On “On camp”: geeking out beats camping up

To become obsolete…

is not the end of anything; it’s the beginning of aesthetics, the cradle of taste, of art, of eloquence and of slang […] the cultural midden-heap of cast-off clichés and obsolete forms is the cradle of all innovation.

McLuhan and McLuhan, Laws of Media, p 112.

Here the M & M’s seem to be discussing two rather different things, and perhaps this is because I have dichotomized art and utility. In many respects, beauty and use have indeed become ever closer, but to my eyes this may be because utility has in some cases become curiously aestheticized. Use for use’s sake. Use rendered unnecessary, made useless. Art was long ago so ham-strung as to become craft, or otherwise made utterly prey to the nihilizing desire of the market. 

I find myself thinking about camp, but instead of Sontag, I turn to John Waters, who is both its practitioner and critic. His piece “Guilty Pleasures” is bullseye-thunk on target. It reverses, it reveres, it upsets what is expected, it takes seriously that which you expect to be dismissed, it does everything you didn’t know you wanted to do. It is as high-level as you can hope camp might ever be. What, though, is the thought that lies behind camp? What is its interiority?

First, a small note. I do not, on the whole, enjoy camp. Not because of internalized homophobia, or because I dislike classic Hollywood, but because of another reason which I connect to the social circumstances I would regard as having informed camp. Camp thrives on aping the form of seriousness with the content of the superficial. It was directly counter- or even extra-cultural, and stood in contrast to the dull, conceited banalities of convention where the assumption was that appearance = reality. Camp saw through this, and twisted it around on itself ouroboros-like , making a formal genre of this mainstream conflation. Camp was thus a type of stylistics of the mainstream as well as being – in its heavily ironized way – culture critique. What of today, however?

Cultural entropy runs its course so that “cool” is the temperature of all our discourse. Cool gave way to chilled-out gave way to cool again and the hyperactivity of popular cultural more often results in stasis and apathy or just… well… leaves us cold. A conversation with a journalist friend of mine made me aware of a movement known, apparently, as The New Sincerity (riddled by irony as I am, I still can’t quite take this seriously, but that doesn’t mean I won’t exploit it to my own ends). From the grandiloquent capitalization, to the paint-by-numbers gravitas of using the definite article to create a monolithic entity, it smacks of the attempt to assert its right to exist as an undergraduate course for the not-yet-born. Nevertheless, does it not partake of camp’s purely formal aspect? This is the logic of form and the logic of surface.

What I, in contrast, desire is what Walter J. Ong refers to as interiority. This allows us to recognize the reality of surface, but rather than be frozen (temperature again!) by this as a difficulty, it simply gets on with things. It reminds me of the contrast between the Japanese words, tatamae and honne:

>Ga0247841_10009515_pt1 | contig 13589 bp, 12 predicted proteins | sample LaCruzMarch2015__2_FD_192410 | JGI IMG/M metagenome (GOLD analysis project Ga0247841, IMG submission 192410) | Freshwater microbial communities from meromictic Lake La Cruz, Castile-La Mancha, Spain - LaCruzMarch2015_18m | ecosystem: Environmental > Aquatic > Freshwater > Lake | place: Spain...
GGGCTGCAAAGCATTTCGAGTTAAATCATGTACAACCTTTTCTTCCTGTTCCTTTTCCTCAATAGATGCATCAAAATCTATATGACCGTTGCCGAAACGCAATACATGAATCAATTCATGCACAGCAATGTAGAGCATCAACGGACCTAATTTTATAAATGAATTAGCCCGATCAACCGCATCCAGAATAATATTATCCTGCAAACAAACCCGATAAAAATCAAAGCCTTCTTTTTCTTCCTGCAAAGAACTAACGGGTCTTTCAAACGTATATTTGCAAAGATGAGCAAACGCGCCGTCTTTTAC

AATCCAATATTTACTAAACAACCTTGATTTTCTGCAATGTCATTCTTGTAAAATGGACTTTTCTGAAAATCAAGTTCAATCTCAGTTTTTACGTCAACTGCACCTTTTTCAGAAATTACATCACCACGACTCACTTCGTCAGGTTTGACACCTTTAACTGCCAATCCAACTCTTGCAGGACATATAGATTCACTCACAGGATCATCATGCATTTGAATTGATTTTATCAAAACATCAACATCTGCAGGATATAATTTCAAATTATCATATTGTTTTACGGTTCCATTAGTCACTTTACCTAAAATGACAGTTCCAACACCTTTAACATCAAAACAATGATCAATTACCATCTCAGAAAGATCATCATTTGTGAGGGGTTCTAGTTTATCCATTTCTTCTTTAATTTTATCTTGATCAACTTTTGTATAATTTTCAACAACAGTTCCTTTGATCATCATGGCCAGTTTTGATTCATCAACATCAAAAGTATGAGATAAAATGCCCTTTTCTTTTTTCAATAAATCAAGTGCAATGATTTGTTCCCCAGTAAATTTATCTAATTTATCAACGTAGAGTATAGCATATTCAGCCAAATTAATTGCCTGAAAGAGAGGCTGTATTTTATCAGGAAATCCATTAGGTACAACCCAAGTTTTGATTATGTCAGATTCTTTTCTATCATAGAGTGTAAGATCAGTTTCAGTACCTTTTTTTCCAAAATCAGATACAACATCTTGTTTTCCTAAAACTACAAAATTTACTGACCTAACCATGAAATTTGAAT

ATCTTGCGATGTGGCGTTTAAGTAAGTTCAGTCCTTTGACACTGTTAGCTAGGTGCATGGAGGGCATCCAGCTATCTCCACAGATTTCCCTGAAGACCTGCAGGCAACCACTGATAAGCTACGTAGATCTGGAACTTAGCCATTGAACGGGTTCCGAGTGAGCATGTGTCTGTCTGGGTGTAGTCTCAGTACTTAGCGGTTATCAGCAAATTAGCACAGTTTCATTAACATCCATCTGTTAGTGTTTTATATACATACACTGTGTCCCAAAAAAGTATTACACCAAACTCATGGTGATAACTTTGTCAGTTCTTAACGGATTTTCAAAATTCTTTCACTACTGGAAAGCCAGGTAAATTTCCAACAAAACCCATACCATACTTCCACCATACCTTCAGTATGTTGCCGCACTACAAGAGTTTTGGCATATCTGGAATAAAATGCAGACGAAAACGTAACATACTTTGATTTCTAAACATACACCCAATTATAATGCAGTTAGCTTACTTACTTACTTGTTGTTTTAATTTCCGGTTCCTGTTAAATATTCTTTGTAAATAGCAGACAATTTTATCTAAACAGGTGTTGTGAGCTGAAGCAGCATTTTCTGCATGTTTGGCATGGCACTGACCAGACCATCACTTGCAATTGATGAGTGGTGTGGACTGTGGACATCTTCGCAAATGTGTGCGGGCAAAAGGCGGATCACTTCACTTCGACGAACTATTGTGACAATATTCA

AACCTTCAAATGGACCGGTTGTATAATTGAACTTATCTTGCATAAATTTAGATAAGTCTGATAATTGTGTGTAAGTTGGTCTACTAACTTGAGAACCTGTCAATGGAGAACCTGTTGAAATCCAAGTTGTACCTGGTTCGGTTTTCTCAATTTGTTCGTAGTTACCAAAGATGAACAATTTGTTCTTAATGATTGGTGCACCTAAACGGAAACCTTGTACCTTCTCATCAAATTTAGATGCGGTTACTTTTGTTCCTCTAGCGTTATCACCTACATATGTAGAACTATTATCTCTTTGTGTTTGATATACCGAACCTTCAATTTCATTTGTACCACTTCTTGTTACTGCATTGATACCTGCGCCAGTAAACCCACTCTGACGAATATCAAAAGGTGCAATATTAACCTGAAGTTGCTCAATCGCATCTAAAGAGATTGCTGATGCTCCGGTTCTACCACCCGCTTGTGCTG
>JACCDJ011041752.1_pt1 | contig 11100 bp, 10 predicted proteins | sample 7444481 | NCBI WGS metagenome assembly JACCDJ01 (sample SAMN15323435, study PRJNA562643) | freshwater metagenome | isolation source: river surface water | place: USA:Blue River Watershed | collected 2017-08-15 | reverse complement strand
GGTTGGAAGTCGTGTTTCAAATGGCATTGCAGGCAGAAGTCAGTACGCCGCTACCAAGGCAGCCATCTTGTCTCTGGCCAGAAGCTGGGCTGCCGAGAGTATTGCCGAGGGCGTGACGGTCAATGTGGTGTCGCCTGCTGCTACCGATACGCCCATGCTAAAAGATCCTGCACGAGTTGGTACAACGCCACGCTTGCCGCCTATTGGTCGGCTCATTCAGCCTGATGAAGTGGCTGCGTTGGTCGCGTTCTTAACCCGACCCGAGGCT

Tatemae/honne distinguish between the world of social relations (surface reality) and the world of feelings (inner reality). Tatemae refers to formal principles or rules to which one is at least outwardly constrained, while honne conveys personal feelings or motives, which cannot be openly expressed due to tatemae . Rather than a discrepancy between a “false” exterior and “true” interior, tatemae/honne are better understood as conveying the existence of more than one kind of truth in social situations. Thus the “truth” of what is appropriate to say directly to others may be different from the “truth” in our hearts. Japanese cocoon their guests in tatemae so that a faux pas by a guest, even if it offends the host, will not be communicated directly in tatemae . Japanese accept that social communications may not correspond to personal feelings; moreover, they consider the surface reality to be just as “real” as the inner, private reality.

Blackwell Encyclopedia of Sociology

The crucial point I wish to refer to from the above is the recognition that neither term is “more true” than their opposite number, but may be more appropriate given a certain context and so right in that sense. “Serious” is then something like camp’s straw man (or glitter man?). Camp lies, complaining that we are square, but this has bought in to the status quo off which it feeds parasitically. We are not square, and not all geometry is Euclidian. Geeks get this. Geeks know that you can take things seriously, but with a light touch. I would go so far as to say that geeking out is decentered, expansive – yeah rhizomatic! Your sincerity does not require the shrieking look-at-me of caps. Camp socially coerces us into paying it respect, kow-towing. Though it supposedly mocks all symbolism, tradition, ceremonial forms, it apes all of these with the feverish studiousness of the priestly caste. Even the phrase “camping up” betrays the hieratic, exclusionary impulse. It says “I have mastered all these so that I may mock them, and you are not at this level. You are not an adept, not even an initiate.” It is specialism as failed revolt. The only response to this should be a very traditional, symbolic, and ceremonial “fuck off”. That lets us geeks get on with our geeky thing.

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